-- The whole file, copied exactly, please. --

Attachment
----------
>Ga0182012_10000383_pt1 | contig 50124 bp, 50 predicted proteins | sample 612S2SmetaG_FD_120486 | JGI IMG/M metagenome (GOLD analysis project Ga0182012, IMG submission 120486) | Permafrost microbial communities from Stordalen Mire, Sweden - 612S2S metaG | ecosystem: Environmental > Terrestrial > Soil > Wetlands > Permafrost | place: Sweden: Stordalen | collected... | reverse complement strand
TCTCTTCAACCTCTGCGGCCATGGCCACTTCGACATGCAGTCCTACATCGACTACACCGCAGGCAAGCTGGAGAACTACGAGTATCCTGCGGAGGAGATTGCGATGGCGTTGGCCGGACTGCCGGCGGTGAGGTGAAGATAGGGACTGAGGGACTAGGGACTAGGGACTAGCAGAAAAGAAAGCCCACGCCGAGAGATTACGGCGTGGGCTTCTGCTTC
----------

>Ga0182012_10000383_pt1 | contig 50124 bp, 50 predicted proteins | sample 612S2SmetaG_FD_120486 | JGI IMG/M metagenome (GOLD analysis project Ga0182012, IMG submission 120486) | Permafrost microbial communities from Stordalen Mire, Sweden - 612S2S metaG | ecosystem: Environmental > Terrestrial > Soil > Wetlands > Permafrost | place: Sweden: Stordalen | collected... | reverse complement strand
TCTCTTCAACCTCTGCGGCCATGGCCACTTCGACATGCAGTCCTACATCGACTACACCGCAGGCAAGCTGGAGAACTACGAGTATCCTGCGGAGGAGATTGCGATGGCGTTGGCCGGACTGCCGGCGGTGAGGTGAAGATAGGGACTGAGGGACTAGGGACTAGGGACTAGCAGAAAAGAAAGCCCACGCCGAGAGATTACGGCGTGGGCTTCTGCTTC